“If you had duplicate positions doing more or less the same type of work, it didn’t make sense,” Mr. Mulgrav said. “So we’re looking at cutting back all the way around at the Bureau of Corrections in order to reach our goals.”


But in a phone interview with Mr. Esannason following the phone interview with Mr. Mulgrav, Mr. Esannason flatly denied the director’s statement. ”

“That’s a lie,” Mr. Esannason charged, describing his position as an employment coordinator whose duties included working with inmates to help them secure jobs, as well as to organize video visits, among other duties. “There is no duplication of that job. Lies.”

Mr. Mulgrav said three B.O.C. employees so far have been terminated: a maintenance position and a warehouse position were the two others. He said the warehouse position was a duplicate, while the maintenance position “wasn’t being utilized at all for its original purpose.” Mr. Mulgrav added that further terminations were “possible in the near future.”

The reasons for the employees’ dismissal, as stated in the letter, brings to the fore a continuing tumultuous financial condition at the central government, even as the governor continues to paint a picture of stability. During a recent press conference, he said tax increases levied through his Revenue Enhancement and Economic Recovery Act of 2017 — which raised taxes on sugary drinks, alcohol and tobacco products, as well as hikes to property and timeshare unit taxes — had improved the government’s financial standing, and that there would be no need for furloughs, layoffs, shorter work weeks and shortened school days. He made those claims while reassuring residents earlier this month that the territory would not fall into darkness because the Virgin Islands Water and Power Authority had reverted back to oil.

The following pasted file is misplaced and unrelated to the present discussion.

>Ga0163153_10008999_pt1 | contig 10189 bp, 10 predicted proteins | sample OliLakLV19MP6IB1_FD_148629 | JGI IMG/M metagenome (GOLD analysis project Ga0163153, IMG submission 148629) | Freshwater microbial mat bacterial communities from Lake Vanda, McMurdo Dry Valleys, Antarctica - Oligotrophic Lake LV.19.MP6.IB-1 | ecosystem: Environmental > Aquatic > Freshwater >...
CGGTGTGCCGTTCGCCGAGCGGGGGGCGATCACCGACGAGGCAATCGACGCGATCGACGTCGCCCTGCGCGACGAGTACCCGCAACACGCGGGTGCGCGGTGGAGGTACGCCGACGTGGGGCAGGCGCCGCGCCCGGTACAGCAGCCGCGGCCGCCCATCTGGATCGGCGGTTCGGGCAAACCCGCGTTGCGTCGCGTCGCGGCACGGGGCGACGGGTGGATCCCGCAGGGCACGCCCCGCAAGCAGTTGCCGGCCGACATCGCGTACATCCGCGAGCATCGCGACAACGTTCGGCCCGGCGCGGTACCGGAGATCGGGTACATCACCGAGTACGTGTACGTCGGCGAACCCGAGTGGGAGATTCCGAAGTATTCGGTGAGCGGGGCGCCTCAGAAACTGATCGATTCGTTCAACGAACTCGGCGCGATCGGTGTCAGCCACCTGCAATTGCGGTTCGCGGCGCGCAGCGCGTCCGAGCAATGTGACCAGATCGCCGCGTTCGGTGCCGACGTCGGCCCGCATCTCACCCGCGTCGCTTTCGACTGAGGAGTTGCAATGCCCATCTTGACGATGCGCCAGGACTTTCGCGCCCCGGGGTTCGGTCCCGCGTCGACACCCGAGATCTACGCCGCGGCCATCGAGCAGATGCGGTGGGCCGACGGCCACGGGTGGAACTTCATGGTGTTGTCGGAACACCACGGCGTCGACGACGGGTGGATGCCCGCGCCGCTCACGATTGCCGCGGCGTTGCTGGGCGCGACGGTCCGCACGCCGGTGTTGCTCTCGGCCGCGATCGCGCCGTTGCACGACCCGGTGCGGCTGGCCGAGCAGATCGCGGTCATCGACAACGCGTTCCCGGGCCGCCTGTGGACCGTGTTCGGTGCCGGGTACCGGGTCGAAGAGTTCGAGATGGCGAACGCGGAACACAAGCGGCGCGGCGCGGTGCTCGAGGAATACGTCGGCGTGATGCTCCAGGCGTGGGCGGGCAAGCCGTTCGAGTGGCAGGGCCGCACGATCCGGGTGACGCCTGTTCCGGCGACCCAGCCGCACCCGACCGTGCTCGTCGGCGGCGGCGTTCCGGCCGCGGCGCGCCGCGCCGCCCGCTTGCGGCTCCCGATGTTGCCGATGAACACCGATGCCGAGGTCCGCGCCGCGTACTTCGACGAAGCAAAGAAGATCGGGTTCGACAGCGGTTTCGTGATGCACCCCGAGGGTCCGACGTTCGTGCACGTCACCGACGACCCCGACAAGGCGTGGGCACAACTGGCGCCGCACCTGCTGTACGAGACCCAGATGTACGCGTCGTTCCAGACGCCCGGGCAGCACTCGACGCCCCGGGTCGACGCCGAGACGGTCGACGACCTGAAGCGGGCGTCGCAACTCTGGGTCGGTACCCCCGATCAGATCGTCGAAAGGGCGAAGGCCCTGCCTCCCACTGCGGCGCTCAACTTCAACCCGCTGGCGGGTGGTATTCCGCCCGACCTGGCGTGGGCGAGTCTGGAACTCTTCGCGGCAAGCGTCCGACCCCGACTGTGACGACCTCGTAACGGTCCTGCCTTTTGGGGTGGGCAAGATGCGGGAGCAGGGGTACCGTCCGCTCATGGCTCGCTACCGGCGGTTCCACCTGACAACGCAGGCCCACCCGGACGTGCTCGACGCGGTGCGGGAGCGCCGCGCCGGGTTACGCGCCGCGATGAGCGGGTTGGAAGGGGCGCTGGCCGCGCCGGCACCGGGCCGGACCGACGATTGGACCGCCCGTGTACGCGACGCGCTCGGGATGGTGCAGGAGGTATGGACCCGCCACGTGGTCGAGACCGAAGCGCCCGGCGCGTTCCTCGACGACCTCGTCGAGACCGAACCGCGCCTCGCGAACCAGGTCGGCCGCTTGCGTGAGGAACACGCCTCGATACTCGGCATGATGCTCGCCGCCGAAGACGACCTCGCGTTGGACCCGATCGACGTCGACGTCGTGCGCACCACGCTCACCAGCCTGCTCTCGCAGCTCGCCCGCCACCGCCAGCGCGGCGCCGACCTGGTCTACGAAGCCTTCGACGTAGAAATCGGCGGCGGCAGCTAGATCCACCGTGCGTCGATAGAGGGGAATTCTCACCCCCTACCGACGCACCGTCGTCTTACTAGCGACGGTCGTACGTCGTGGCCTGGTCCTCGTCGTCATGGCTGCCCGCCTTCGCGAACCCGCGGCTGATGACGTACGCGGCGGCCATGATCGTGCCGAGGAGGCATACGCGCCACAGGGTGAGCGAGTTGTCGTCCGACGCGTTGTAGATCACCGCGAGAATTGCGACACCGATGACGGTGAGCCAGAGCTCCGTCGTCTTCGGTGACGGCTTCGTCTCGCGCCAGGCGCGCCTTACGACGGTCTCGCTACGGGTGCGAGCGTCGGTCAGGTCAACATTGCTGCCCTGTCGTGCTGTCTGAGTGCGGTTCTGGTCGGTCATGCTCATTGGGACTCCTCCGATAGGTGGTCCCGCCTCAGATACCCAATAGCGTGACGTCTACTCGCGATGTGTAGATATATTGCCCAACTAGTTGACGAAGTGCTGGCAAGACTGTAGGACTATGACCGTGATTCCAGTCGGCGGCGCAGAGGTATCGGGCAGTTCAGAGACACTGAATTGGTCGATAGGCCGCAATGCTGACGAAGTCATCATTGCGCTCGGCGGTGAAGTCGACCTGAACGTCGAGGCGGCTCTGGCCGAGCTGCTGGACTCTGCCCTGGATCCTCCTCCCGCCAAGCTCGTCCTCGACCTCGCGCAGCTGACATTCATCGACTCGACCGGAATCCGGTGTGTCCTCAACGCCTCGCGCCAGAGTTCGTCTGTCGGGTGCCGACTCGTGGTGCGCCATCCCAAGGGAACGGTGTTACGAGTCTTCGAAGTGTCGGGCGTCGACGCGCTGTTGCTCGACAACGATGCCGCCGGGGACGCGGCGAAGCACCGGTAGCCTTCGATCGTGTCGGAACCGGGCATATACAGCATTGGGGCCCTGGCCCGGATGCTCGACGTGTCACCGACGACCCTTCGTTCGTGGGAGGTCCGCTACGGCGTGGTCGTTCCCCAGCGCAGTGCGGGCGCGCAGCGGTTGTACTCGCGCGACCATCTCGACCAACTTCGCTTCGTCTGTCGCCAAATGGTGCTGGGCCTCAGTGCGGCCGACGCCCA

In praising Senate Democrats who supported the bill, Mr. Mapp said, “Because of their vote, we can solve this problem and assist the Water and Power Authority. Because they voted yes, no government worker is struggling in terms of working 80 hours per pay period. Because they voted yes, no school in this territory is being closed. Because they voted yes, we’re not only able to keep the lights on, keep the payroll intact, but are now releasing income tax refunds.”

Yet, Mr. Mapp’s comments came against a backdrop showing a government that has become overburdened with obligations, many of which its failing to meet because of its financial position — a situation that became apparent after the bond market refused the government’s bonds twice in recent months, leaving the territory with a structural deficit of $100 million that local leaders have been working to offset.

The repercussions have been visible: The territory’s hospitals are in dire need of financial support to make critical repairs, with the Juan F. Luis Hospital suffering from major sewage and drainage issues; the Charles W. Turnbull Library is closed because of a malfunctioning chiller; construction at the Paul E. Joseph Stadium remains in doubt, and financial problems at W.A.P.A. — the territory’s sole power supplier — have gotten worse, forcing the water and power company to revert back to oil — which it worked for years, spending over $200 million to get away from.